Posted by: Jesus McQueen | Link to this comment | 10-31-07 12:02 PM
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42

39: Called Schumer.


Posted by: LizardBreath | Link to this comment | 10-31-07 12:23 PM
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43

What a bunch of chest-puffing tough guys there are there.

And of course, most of them are posting from Iraq. Because tough guys who care about fighting the terrorists must be over there fighting the terrorists, right?


Posted by: Invisible Adjunct | Link to this comment | 10-31-07 12:35 PM
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44

IA, they get alot of posts from Iraq. Chickenhawk won't fly there.


Posted by: Tassled Loafered Leech | Link to this comment | 10-31-07 12:38 PM
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45

Called Cardin. The ACLU has a fairly low-traffic heads-up email list for similar matters, though they did not flag this one.


Posted by: lw | Link to this comment | 10-31-07 12:50 PM
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46

44: I don't know the site. But I was speaking with specific reference to the tough guy commenters in that thread. Do you think a lot of them are posting from Iraq?


Posted by: Invisible Adjunct | Link to this comment | 10-31-07 1:12 PM
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47

I had the same confusion as above. My idea was that somehow they introduced water into the mouth, but blocked by plastic.

So would I be right in characterizing waterboarding as "controlled shoving of water down the throat"? It sounded so sophisticated before.


Posted by: Minivet | Link to this comment | 10-31-07 1:54 PM
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48

waterboarding is TORMENT

To quote from this again:

Such confessions as these, alas! a great many others of those poor wretches make, not led by a regard to truth, but compelled to it, by the exquisiteness of their torments: now, what certainty can there arise from such extorted confessions; but, suppose a person falsely accused should have so much courage, so much sense of a life after this, as, amidst the terrors of this fiery trial, (like the three young Jews of old, Dan. iii.) neither to dishonour God, nor lie to the damnation of his soul, so that the judge should hereupon pronounce him innocent: does he not with the same breath pronounce himself guilty of all that cruel punishment, which he inflicted upon such person undeservedly? And how inhuman must that law be, which does its utmost to condemn the innocent, and convict the judge of cruelty? A practice so inhuman deserves not indeed to be called a law, but the high road to hell.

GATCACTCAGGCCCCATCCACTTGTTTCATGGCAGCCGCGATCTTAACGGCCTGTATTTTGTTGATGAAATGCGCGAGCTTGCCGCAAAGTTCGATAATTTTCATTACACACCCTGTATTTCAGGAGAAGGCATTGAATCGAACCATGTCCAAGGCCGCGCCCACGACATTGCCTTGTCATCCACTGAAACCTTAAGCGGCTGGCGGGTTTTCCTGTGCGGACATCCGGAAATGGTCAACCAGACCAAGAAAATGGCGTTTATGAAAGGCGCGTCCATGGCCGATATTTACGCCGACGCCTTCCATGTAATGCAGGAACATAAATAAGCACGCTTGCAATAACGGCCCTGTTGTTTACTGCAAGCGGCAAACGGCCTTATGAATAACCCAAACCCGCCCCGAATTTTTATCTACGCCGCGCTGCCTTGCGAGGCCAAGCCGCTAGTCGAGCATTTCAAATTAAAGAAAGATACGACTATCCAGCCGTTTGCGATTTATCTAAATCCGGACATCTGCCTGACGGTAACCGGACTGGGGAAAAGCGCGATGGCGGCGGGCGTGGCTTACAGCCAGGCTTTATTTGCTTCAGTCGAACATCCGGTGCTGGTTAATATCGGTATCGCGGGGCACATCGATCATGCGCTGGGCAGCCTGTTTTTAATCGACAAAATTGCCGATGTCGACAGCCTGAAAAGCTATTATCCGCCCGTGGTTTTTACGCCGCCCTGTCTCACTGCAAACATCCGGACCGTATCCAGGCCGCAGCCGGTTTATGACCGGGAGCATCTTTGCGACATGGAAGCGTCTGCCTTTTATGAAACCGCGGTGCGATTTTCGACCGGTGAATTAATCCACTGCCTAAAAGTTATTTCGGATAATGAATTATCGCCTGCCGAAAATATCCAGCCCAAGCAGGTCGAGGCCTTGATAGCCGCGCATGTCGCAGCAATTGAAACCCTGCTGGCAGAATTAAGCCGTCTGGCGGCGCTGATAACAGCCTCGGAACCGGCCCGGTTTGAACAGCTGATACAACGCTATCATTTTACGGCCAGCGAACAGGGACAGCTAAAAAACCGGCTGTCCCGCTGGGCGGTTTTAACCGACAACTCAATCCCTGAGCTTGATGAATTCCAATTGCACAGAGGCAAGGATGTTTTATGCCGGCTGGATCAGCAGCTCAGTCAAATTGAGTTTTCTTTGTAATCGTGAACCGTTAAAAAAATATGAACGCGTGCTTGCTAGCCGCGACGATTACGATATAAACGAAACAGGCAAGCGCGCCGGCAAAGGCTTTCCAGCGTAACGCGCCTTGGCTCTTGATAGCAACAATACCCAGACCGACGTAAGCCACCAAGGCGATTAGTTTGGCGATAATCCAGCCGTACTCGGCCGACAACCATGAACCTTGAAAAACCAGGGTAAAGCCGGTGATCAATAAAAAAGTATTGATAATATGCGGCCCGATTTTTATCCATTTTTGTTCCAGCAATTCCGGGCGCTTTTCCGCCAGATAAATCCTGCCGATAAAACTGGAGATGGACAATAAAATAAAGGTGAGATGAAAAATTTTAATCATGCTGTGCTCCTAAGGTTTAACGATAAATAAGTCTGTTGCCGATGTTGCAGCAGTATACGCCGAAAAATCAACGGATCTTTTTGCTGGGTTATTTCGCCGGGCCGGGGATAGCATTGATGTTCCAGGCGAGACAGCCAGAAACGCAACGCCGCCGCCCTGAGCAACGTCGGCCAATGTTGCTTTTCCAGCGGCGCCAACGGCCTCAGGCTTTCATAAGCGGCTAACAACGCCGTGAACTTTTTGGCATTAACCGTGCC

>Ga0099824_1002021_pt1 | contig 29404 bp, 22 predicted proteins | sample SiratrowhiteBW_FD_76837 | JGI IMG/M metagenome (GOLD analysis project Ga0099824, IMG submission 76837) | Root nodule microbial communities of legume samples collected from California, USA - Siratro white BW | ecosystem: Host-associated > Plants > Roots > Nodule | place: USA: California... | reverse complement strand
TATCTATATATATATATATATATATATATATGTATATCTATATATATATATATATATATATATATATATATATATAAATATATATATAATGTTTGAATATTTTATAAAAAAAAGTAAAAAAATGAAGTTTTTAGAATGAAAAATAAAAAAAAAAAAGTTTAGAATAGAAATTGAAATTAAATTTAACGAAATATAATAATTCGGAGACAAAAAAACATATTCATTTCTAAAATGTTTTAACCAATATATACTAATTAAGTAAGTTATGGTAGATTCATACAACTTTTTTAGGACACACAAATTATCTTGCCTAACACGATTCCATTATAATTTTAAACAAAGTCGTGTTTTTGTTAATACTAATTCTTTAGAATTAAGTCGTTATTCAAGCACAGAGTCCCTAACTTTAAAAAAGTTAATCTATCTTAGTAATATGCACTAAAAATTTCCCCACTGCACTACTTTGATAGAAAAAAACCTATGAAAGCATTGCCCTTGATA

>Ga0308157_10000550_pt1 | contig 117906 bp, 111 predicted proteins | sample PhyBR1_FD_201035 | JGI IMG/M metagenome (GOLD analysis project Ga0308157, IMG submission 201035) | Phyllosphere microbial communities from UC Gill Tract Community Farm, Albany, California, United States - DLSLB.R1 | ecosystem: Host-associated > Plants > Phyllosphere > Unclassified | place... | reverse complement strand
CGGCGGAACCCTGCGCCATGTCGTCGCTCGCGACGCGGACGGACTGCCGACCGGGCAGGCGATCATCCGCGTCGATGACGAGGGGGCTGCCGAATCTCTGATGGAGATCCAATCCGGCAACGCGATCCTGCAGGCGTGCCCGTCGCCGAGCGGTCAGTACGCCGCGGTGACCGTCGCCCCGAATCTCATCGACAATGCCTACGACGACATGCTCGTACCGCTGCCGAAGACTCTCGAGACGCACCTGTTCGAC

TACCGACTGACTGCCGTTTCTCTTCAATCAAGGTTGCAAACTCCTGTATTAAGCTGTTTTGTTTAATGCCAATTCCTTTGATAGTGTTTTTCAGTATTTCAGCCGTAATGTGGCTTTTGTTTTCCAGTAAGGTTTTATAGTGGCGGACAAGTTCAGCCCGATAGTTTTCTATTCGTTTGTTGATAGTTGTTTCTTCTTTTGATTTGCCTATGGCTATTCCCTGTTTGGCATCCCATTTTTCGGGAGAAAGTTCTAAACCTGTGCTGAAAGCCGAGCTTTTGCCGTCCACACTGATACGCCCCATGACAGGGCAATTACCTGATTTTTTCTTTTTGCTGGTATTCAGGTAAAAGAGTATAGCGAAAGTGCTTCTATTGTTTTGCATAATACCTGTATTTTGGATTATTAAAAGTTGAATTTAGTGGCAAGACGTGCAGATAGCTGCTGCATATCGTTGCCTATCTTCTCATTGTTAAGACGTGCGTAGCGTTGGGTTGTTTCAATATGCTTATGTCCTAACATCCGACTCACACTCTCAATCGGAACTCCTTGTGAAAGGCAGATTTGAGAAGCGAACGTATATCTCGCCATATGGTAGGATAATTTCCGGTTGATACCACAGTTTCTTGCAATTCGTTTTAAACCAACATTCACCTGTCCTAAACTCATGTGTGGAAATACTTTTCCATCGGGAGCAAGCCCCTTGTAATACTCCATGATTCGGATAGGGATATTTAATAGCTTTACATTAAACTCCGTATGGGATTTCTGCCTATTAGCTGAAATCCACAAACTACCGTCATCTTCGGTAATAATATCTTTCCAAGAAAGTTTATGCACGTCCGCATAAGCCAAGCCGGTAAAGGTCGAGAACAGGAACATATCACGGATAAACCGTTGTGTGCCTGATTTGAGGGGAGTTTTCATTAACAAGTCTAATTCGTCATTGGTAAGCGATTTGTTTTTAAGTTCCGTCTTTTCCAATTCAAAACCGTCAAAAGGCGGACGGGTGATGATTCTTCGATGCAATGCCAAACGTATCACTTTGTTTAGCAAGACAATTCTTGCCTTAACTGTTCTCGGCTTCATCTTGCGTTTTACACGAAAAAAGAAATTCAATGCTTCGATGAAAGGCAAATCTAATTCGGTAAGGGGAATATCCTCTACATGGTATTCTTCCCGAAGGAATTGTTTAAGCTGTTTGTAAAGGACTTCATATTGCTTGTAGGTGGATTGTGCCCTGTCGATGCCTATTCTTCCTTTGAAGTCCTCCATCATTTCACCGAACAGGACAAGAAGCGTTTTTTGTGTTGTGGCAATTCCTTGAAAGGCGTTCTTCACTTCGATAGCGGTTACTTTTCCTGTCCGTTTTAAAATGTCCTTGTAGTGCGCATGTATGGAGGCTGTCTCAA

Posted by: eb | Link to this comment | 10-31-07 3:19 PM
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49

I thought in the Nance piece he specifically said that it does not "simulate" drowning but is actual drowning?


Posted by: Ugh | Link to this comment | 10-31-07 3:19 PM
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50

Yes, that's right.


Posted by: Cryptic Ned | Link to this comment | 10-31-07 3:24 PM
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51

yeah, i was totally under the impression that they used saran wrap to keep the water from actually going in. huh.


Posted by: yoyo | Link to this comment | 10-31-07 4:10 PM
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52

So if I were to waterboard someone, just for my own private purposes, what could I be charged with? Aggressive interrogation without a license?


Posted by: Jackmormon | Link to this comment | 10-31-07 4:23 PM
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53

jm: aggravated assault?

With "simulated drowning", I always assumed that simulated just meant: "we're not actually going to continue this until you're dead, but it sure feels like we will, doesn't it?"


Posted by: Katherine | Link to this comment | 10-31-07 4:57 PM
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54

53: That would be "actual drowning", and "simulated murder", seems to me. Drowning isn't necessarily a form of death.


Posted by: Cryptic Ned | Link to this comment | 10-31-07 5:08 PM
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well, CNN should stop calling it that because it obviously confuses people. But seeing as how my interpretation seems to be accurate, I'm not sure what the semantic issue still is.


Posted by: Katherine | Link to this comment | 10-31-07 5:10 PM
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56

A team doctor watches the quantity of water that is ingested and for the physiological signs which show when the drowning effect goes from painful psychological experience, to horrific suffocating punishment to the final death spiral.